The recession has officially hit England and there is no way the rest of the world including India could have escaped its brunt. Rising interest rates have had an adverse impact on the stock markets. Many investors are wary of seeing their portfolios in red for such a prolonged period. Many of them are even contemplating pausing all their equity mutual fund investments owing to the poor returns month on month.
The markets are now being ruled by two mindsets – One set of investors strongly advocates stopping all equity investments including the regular SIPs into mutual funds. There is another that continues to invest irrespective of the sudden market downturns. The former is governed by the herd mentality that is devoid of logic and instils unwarranted fear. The latter is not new to the market overtures under the guise of sudden market crashes or expected market corrections.
If you are in two minds regarding whether to continue with your equity investments or stop them altogether, it would help to understand previous market corrections or crashes in hindsight. True, that the market falls; it is also true that post the fall, the market has rebounded with greater strength and ferocity.
To understand the constant undulations of the market, we must look at the various market crashes in history. It is only after looking at them in hindsight that will we realize how it is common for markets to fall and then rise. Take, for example, the March 2020 crash that sent all the world markets tumbling down due to the Covid-19 pandemic.
The aftermath was equally drastic with the market soaring to new and unprecedented heights. Many investors who had redeemed their investments in sync with the herd mentality missed the rally as stock prices zoomed bringing in more profits who either held on to their investments or parked more money at lower valuations.
Below is a graph showing how the effect of the Covid-19 pandemic wore down Nifty 50 in 2020. And then, as anticipated by experienced investors, the market rose again rapidly to unprecedented heights.
The below graph shows how the effect of the market crash in October 2008 and the upward trend of the market henceforth.
Look at how the market sunk during the recession and then rose to give unprecedented returns after that. Experience tells us not to panic during recessions; rather rebalance your portfolio by adding weight to your performing funds and stocks and getting rid of those that have failed to perform despite repeated market highs.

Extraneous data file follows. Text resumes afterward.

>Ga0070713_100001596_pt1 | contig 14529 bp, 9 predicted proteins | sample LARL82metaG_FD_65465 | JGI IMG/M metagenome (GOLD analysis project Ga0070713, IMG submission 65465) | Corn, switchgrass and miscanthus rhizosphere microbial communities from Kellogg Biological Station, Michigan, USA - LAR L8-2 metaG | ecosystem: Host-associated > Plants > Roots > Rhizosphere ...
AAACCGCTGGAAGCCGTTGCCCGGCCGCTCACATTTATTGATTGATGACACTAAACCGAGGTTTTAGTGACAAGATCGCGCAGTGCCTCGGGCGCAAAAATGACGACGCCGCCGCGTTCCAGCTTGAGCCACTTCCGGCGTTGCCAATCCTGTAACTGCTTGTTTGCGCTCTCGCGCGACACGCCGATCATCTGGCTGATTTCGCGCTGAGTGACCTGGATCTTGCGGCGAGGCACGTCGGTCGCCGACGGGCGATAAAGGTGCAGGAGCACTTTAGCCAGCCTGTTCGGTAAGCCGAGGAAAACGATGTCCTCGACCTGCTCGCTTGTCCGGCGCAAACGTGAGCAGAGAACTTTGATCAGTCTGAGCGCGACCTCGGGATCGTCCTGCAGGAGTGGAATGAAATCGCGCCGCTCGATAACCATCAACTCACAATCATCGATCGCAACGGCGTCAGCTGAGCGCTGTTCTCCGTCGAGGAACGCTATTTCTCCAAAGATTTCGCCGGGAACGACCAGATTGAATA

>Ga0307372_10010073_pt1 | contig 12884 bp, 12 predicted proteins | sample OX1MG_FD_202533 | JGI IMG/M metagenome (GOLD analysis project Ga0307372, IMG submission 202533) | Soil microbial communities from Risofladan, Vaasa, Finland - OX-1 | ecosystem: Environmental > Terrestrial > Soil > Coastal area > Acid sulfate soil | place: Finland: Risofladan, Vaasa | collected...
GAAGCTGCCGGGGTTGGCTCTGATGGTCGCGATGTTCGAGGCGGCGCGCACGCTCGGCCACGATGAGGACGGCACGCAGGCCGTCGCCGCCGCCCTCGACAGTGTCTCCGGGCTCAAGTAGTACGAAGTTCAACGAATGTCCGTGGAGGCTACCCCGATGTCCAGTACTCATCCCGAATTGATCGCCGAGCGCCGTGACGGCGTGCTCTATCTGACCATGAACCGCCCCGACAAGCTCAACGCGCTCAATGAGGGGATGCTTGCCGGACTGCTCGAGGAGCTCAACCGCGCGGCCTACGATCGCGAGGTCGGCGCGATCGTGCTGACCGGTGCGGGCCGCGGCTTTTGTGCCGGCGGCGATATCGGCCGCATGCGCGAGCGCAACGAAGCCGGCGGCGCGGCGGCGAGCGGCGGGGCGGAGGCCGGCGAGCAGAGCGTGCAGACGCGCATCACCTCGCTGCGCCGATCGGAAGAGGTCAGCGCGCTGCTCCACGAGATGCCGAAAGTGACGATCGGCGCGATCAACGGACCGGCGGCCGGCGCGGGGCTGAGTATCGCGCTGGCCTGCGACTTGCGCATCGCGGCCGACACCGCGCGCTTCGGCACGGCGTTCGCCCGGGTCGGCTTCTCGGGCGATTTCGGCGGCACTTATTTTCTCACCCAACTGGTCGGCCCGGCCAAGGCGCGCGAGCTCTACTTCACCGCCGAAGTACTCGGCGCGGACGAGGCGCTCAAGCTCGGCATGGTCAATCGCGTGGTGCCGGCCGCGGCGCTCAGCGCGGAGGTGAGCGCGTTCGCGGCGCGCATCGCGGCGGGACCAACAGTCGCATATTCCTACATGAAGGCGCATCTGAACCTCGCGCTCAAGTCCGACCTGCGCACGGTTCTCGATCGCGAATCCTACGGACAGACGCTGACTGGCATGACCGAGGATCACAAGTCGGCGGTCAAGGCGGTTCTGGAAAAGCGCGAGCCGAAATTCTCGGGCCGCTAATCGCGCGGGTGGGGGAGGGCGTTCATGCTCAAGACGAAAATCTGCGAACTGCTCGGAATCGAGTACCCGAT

When you look back at the history of the stock markets, you do not see recessions and consequent panic. All you see are stocks at discounted prices and great opportunities to buy them and include them in your portfolio. Mutual fund investors see lowered net asset values of their preferred funds, thus, allowing them to accumulate more units of these funds that they can later sell at higher prices.
Not all investors may have extra cash in hand to invest in a lump sum. It serves them to continue with their SIPs for the next 20-30 years, irrespective of which the market sways.
It is not enough to know your financial goals. Check regularly how much you have invested. Assess its accumulated value and the returns you have earned from your assets to date. Check the returns earned relative to the corpus invested. This will help you gauge if you are earning enough from your portfolio.
Don’t stray away from your investment planning. Continue with your investments, check your investment portfolio regularly and step them up by a fixed percentage every year to prep up your investment base. Invest in lump sum amounts when you see an opportunity to do so.
Last, but not least, do not stop your investments, especially, those intended for long-term financial goals. Instead of falling prey to the noise and chaos around, work on your financial plan and stick to it, no matter what happens.
Benefiting from recession
Giving in to fear and overreactions of novice and ignorant investors has never done anyone any good.
The stock markets have been in place for a prolonged period. Looking 20 years back from now, what do you see? Lost opportunities to gain from the stock markets. The effect of inflation has caused prices to rise sky-high. This implies the need to ensure greater savings and more investments. A recession is one great opportunity to invest more, which you must make use of in the best way possible.